Finance: A Green Belt team is looking at the time to fully onboard new-hires or re-hires in Finance. In the past, onboarding has taken anywhere between 8-24 days. This has translated into increased wait times and underutilized human talent. For this project, fully on boarded has been defined as having access to all software/hardware necessary to perform one’s job functions successfully. This project has two phases the first, is in-processing. The team will be mapping the current in-processing process, identifying waste and making necessary improvements. The second phase will be looking at a new-hire or re-hire’s first day of work to ensure productivity on day one. This includes software/hardware, parking access, badging/security access, and a new employee guidebook to outline general information, trainings and forms that need to be submitted within the next 30 days.
Finance: A project team developed an Executive Insight Reporting system intended to provide city Executive with insight into cost savings opportunities. The report tracks cell phones with no-use or overages, printing costs at a machine-level, position vacancies that could be eliminated or consolidated, missed early payment discounts, and non-standard IT equipment purchases just to name a few. In the first two months, action taken from this report has generated more than $280,000 in annual savings and we’re targeting $5 million in savings by fiscal year-end.
Administrative and Regulatory Affairs: A Green Belt Team working within Administrative and Regulatory Affairs Parking Management on new hire Parking Compliance Officer (PCO) training. It is currently taking an average of 45 days for new hire PCO’s to complete training and begin working independently. The Green Belt Team is looking at ways to streamline training leveraging current technologies (LMS).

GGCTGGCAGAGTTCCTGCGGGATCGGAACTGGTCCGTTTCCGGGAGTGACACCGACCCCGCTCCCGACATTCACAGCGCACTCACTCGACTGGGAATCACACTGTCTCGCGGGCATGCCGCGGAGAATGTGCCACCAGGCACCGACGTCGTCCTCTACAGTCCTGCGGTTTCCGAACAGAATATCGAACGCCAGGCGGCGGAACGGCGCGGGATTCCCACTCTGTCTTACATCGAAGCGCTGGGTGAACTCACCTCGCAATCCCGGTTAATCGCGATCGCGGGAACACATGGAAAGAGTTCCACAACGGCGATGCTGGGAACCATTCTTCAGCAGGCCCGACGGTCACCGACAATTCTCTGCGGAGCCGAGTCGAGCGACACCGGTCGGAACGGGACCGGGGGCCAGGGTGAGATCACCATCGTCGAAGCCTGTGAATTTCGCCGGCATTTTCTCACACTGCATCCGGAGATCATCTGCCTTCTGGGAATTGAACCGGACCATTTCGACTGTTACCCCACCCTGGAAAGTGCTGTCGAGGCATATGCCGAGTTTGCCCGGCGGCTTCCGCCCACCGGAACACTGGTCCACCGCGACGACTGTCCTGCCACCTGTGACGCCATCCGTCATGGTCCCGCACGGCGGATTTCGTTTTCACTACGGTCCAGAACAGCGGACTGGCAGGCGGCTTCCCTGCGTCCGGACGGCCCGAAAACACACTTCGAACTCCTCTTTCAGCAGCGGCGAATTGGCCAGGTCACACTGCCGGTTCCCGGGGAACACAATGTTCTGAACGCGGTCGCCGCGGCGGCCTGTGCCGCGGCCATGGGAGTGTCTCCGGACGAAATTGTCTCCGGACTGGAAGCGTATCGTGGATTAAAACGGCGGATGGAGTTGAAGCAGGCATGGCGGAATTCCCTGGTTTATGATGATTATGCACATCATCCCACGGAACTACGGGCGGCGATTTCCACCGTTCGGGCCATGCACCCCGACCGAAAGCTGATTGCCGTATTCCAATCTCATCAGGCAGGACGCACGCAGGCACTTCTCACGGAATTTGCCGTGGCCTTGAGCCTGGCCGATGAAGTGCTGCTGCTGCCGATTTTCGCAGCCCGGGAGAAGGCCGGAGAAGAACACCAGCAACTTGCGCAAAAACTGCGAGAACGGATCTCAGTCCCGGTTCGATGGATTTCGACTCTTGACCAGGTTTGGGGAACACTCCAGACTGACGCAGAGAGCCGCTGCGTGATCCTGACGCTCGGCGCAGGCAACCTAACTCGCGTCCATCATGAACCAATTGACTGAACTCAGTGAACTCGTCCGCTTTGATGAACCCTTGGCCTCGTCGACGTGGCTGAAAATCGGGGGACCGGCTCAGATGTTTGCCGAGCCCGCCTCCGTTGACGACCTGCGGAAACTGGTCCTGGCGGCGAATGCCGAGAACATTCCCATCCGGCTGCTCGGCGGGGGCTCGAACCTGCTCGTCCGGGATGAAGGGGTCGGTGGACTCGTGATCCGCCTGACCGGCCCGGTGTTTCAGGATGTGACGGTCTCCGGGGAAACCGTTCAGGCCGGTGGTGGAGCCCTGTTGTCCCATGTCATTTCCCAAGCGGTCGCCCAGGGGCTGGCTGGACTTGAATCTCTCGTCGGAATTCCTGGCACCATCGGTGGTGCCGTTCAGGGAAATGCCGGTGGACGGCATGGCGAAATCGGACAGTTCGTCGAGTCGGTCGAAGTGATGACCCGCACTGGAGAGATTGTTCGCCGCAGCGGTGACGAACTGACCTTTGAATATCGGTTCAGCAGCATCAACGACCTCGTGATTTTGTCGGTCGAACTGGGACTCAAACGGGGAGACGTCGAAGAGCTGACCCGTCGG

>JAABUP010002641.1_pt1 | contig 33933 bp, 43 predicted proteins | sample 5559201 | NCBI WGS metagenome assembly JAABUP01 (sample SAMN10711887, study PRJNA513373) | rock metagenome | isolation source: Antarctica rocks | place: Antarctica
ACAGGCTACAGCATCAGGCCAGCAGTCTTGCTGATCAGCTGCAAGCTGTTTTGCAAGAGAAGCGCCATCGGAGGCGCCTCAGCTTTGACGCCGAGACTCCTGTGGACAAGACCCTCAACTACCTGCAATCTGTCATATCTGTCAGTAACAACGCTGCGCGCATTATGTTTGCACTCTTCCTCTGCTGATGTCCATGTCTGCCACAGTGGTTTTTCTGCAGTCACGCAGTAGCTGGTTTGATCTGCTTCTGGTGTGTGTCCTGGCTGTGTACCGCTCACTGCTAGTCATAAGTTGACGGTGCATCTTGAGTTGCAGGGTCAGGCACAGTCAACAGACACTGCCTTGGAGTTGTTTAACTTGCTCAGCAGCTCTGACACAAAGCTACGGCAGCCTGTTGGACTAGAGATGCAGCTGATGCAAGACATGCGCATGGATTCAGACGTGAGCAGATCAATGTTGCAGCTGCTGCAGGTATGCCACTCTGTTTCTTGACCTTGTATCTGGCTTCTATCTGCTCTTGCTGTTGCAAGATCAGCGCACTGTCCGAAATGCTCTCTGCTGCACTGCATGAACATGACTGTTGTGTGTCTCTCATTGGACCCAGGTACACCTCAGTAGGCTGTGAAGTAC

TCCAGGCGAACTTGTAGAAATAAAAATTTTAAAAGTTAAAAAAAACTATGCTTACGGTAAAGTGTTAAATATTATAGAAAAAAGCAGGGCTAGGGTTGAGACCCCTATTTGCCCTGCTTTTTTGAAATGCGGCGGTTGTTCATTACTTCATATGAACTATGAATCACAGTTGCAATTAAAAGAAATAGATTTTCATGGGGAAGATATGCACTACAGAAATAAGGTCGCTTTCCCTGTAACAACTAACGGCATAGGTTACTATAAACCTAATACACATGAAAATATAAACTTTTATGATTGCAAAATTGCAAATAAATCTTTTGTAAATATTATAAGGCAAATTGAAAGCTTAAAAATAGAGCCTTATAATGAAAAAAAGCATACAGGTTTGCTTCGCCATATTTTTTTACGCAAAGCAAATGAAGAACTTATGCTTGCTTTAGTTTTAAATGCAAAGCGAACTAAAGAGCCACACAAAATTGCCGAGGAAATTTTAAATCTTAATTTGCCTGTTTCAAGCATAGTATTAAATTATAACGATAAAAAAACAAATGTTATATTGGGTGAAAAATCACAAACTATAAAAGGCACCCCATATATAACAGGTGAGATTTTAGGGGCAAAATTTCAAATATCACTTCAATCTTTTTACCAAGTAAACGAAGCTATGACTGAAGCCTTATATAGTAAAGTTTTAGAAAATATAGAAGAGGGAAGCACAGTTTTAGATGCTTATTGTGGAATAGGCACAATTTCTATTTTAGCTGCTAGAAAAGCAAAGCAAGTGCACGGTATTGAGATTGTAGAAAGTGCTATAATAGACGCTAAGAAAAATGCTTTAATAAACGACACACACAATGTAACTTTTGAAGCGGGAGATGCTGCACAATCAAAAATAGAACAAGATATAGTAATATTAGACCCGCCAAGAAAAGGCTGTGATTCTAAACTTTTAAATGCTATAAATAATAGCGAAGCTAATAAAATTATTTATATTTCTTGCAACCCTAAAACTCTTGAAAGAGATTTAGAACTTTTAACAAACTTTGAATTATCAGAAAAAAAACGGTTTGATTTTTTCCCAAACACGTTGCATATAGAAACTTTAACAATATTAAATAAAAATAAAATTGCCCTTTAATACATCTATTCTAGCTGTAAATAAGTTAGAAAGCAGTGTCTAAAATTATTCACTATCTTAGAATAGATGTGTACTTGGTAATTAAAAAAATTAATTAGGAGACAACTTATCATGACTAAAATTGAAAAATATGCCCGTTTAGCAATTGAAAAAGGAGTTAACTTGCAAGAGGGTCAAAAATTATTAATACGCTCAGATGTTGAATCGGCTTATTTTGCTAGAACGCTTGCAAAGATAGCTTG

Administrative and Regulatory Affiars: The Asset Disposition Office collects and auctions end-of-life property for the City, such as: fleet vehicles, surplus property, and scrap metal. However, the process for submitting end-of-life surplus property is unknown, or survives through institutional knowledge. Performance Improvement has partnered with Asset Disposition to increase knowledge about the process, streamline the collection process, and realize increased revenue through auction.
General Services: The General Services Department currently maintains a program through which departments and divisions can request minor commercial alterations for their office space. The Minor Projects Office has recently merged several groups under its authority, and this merger has created some confusion over what role each group will play in the CRTI process. Performance Improvement has partnered with Minor Projects to help refine Standard Operating Procedures within the division and identify potential cost savings where appropriate.
Solid Waste: The Westpark Consumer Recycling Center is a drive-through facility where 11,000 citizens drop off their recyclables each month. The Westpark facility recently witnessed a tremendous increase in the volume of material processed due to the closings of the Center Street and West University Recycling Centers. Wait lines for vehicles stretch down Westpark Drive and this has the potential to be a traffic problem in the near future. Performance Improvement has partnered with Solid Waste Management to conduct a time-motion study of the recycling process and reduce throughput times.